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#### Tricky Tactics with Tangrams!

Share on facebook Facebook Share on twitter Twitter For centuries, people have been fascinated by tangrams, a Chinese puzzle consisting of pictures made from seven specific geometric shapes known as “tans,” or “pieces of cleverness.” But even if you’re aren’t familiar with Tangrams, what are they and how do they relate to math? This week’s activity, recommended for Grades 3

## Articles

Article

#### 2021 National Math Festival Online

The National Mathematics Festival (NMF) was this past weekend on April 16th to April 18th. Organized by the Mathematical Sciences Research Institute (MSRI) in cooperation with the Institute for Advanced Study (IAS) and the National Museum of Mathematics (MoMath), the virtual event was completely free with something for all ages. Activities included creating art, songwriting, mathematical games and puzzles, meeting

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#### A Visit from a Mathematician

With classrooms nationwide currently being held online, the American Institute of Mathematics has been offering schools the opportunity to receive a virtual visit from a mathematician, furthering educational enrichment and experience for their students. I’ve had the opportunity to visit ten different classrooms this fall, each time providing students with a math activity that feels unique and engaging. Share on

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#### Global Math Week 2020

EXPLODING DOTS all live lessons all year long.Check out our events calendar! Facebook Twitter Dear Math Friends: This past month the Global Math Project conducted its fourth annual Global Math Week, October 10 – 17 (a generous week!). And joyous mathematics certainly did resound around the planet. Despite the uncertainty of these times, full of obstacle and challenge, teachers and students nonetheless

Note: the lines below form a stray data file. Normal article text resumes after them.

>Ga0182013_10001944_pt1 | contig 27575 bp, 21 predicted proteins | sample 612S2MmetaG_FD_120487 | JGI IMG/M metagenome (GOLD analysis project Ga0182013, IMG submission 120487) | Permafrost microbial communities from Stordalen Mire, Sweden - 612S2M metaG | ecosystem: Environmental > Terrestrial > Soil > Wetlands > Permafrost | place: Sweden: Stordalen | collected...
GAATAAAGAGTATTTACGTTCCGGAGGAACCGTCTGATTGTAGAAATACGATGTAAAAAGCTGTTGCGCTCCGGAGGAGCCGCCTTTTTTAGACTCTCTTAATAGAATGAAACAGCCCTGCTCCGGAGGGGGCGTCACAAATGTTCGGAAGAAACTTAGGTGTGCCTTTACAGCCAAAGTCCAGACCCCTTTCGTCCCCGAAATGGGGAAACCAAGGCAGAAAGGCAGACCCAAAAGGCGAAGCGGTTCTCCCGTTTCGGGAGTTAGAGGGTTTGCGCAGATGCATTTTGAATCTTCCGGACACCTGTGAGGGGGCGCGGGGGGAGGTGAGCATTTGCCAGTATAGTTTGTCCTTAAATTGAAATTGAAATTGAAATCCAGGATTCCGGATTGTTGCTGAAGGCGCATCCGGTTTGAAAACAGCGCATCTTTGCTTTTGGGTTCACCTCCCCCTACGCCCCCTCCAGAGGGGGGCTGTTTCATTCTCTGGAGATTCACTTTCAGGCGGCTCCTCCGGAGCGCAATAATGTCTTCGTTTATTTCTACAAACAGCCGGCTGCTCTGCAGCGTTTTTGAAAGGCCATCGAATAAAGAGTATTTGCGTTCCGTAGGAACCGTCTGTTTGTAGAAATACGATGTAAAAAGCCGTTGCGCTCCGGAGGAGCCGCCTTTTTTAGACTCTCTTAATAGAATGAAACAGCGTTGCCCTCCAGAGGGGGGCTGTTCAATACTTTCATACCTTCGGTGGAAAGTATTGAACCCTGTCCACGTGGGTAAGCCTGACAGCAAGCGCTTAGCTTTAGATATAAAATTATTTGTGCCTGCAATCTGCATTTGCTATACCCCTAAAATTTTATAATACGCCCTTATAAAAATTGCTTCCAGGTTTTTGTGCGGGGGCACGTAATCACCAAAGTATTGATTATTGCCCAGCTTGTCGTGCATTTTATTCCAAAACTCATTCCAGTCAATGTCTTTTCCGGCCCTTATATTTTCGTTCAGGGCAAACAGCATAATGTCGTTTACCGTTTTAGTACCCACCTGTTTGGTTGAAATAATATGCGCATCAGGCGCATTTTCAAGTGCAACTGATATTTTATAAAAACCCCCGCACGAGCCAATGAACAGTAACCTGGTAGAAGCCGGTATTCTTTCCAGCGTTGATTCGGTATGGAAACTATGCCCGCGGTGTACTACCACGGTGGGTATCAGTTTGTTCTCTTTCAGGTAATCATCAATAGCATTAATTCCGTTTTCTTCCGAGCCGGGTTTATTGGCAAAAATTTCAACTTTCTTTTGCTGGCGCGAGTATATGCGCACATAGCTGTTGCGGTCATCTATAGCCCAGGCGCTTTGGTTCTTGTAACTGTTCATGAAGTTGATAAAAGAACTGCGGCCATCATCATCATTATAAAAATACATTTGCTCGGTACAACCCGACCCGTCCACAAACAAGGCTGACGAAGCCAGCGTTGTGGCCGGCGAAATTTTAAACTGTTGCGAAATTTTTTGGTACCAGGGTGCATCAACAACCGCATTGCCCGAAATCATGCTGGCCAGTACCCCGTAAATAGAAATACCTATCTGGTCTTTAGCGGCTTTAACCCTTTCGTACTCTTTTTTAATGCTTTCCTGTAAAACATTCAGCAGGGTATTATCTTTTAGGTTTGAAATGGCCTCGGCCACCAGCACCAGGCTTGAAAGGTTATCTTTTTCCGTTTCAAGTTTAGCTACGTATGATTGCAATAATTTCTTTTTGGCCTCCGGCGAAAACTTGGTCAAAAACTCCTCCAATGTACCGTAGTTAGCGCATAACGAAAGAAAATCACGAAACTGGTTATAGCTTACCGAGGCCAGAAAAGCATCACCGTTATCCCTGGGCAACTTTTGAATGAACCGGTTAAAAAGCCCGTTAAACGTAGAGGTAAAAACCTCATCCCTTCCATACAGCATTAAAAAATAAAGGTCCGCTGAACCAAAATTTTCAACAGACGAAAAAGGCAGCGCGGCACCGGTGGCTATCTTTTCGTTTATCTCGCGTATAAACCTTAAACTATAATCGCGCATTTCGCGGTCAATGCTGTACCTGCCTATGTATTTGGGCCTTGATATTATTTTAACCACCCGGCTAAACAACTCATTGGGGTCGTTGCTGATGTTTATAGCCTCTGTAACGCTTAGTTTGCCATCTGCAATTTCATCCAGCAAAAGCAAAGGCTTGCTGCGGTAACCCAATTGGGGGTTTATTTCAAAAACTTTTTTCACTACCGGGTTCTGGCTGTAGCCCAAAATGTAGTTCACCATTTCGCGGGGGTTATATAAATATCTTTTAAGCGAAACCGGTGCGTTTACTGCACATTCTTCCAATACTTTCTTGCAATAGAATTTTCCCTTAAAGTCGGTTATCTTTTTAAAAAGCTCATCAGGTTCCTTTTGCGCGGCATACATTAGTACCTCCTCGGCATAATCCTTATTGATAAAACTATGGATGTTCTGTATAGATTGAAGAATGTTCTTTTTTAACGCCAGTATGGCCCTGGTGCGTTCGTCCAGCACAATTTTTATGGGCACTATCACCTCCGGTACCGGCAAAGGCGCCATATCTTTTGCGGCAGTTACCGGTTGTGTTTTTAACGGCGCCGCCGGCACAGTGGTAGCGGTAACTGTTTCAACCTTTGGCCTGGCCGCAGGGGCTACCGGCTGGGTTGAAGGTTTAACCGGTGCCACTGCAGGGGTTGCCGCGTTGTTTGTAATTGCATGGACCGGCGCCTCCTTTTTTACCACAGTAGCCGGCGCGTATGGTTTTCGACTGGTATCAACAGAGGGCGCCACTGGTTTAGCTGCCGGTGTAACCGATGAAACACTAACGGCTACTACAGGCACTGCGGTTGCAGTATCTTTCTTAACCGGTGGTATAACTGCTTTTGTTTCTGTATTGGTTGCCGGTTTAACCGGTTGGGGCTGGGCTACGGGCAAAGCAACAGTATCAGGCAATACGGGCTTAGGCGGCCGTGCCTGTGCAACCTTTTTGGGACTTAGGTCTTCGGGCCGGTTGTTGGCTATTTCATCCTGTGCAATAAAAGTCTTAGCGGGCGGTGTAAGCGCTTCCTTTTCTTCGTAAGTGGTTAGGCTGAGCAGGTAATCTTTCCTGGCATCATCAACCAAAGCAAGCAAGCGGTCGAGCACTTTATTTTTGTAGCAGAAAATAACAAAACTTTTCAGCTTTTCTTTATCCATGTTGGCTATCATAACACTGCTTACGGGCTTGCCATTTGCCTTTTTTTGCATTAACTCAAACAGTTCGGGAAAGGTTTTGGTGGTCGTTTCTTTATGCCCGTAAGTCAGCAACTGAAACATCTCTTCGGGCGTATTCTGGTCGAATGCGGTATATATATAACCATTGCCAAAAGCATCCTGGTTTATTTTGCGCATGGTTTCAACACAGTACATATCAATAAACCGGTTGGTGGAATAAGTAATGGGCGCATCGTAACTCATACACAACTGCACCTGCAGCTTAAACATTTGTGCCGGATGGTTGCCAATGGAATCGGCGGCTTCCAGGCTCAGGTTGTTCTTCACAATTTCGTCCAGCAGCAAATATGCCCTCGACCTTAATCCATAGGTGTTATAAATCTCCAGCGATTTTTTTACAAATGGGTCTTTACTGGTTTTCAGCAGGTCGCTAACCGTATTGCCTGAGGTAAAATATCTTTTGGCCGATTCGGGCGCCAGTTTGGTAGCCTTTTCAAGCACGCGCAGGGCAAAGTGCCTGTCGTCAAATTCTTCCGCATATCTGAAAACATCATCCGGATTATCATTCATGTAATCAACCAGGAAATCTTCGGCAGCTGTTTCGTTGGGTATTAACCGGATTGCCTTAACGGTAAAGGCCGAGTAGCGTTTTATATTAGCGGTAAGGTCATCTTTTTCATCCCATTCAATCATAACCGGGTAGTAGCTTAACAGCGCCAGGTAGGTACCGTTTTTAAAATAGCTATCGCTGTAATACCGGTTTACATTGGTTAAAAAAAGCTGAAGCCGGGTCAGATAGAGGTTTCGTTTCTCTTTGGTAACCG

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#### Morgan Hill Math

The MATHCOUNTS Coyote Valley Chapter Competition is about to begin. The 2019-2020 school year ended like no other for Morgan Hill Math, when we had to adapt to distance enrichment. Morgan Hill Math is an outreach program sponsored by the American Institute of Mathematics (AIM), which provides free math enrichment activities to about 300 students each year, who live in

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#### A Teacher and a Mathematician

A Math Teachers’ Circle immersion workshop is an intensive experience focused on mathematics and creating community. Recommended as the first “big event” for a new Math Teachers’ Circle, an immersion workshop has enormous potential to affect teachers’ beliefs about themselves, their mathematics abilities, and the nature of mathematics—or their mathematics identity. The MTC immersion experience puts teachers in the sometimes